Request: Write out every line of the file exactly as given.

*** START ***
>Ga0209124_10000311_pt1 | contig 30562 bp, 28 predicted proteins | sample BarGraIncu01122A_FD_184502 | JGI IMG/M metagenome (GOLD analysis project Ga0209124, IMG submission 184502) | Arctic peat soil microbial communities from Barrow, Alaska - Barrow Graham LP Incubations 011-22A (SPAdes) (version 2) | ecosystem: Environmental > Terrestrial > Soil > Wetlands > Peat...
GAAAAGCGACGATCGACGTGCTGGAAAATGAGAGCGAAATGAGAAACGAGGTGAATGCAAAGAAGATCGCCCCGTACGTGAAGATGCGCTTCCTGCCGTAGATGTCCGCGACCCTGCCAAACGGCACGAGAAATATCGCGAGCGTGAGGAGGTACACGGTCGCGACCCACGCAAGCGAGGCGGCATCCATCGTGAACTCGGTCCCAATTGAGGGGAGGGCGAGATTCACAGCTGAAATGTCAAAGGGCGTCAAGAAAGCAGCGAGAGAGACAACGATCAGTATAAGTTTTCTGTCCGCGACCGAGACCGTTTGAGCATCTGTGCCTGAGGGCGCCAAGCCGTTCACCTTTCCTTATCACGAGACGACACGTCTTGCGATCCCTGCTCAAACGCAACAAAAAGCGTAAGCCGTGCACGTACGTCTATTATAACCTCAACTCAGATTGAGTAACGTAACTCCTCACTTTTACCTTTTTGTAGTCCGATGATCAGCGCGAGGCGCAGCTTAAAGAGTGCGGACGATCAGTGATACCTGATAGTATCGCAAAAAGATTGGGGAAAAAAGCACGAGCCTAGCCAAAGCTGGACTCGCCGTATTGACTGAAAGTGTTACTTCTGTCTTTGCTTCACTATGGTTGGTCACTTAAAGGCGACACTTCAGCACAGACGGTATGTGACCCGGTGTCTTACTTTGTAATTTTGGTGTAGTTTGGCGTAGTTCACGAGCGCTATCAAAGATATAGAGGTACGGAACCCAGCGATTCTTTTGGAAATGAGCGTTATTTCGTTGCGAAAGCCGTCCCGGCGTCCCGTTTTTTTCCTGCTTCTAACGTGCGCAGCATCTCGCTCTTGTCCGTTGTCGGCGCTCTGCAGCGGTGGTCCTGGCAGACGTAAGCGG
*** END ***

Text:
>Ga0209124_10000311_pt1 | contig 30562 bp, 28 predicted proteins | sample BarGraIncu01122A_FD_184502 | JGI IMG/M metagenome (GOLD analysis project Ga0209124, IMG submission 184502) | Arctic peat soil microbial communities from Barrow, Alaska - Barrow Graham LP Incubations 011-22A (SPAdes) (version 2) | ecosystem: Environmental > Terrestrial > Soil > Wetlands > Peat...
GAAAAGCGACGATCGACGTGCTGGAAAATGAGAGCGAAATGAGAAACGAGGTGAATGCAAAGAAGATCGCCCCGTACGTGAAGATGCGCTTCCTGCCGTAGATGTCCGCGACCCTGCCAAACGGCACGAGAAATATCGCGAGCGTGAGGAGGTACACGGTCGCGACCCACGCAAGCGAGGCGGCATCCATCGTGAACTCGGTCCCAATTGAGGGGAGGGCGAGATTCACAGCTGAAATGTCAAAGGGCGTCAAGAAAGCAGCGAGAGAGACAACGATCAGTATAAGTTTTCTGTCCGCGACCGAGACCGTTTGAGCATCTGTGCCTGAGGGCGCCAAGCCGTTCACCTTTCCTTATCACGAGACGACACGTCTTGCGATCCCTGCTCAAACGCAACAAAAAGCGTAAGCCGTGCACGTACGTCTATTATAACCTCAACTCAGATTGAGTAACGTAACTCCTCACTTTTACCTTTTTGTAGTCCGATGATCAGCGCGAGGCGCAGCTTAAAGAGTGCGGACGATCAGTGATACCTGATAGTATCGCAAAAAGATTGGGGAAAAAAGCACGAGCCTAGCCAAAGCTGGACTCGCCGTATTGACTGAAAGTGTTACTTCTGTCTTTGCTTCACTATGGTTGGTCACTTAAAGGCGACACTTCAGCACAGACGGTATGTGACCCGGTGTCTTACTTTGTAATTTTGGTGTAGTTTGGCGTAGTTCACGAGCGCTATCAAAGATATAGAGGTACGGAACCCAGCGATTCTTTTGGAAATGAGCGTTATTTCGTTGCGAAAGCCGTCCCGGCGTCCCGTTTTTTTCCTGCTTCTAACGTGCGCAGCATCTCGCTCTTGTCCGTTGTCGGCGCTCTGCAGCGGTGGTCCTGGCAGACGTAAGCGG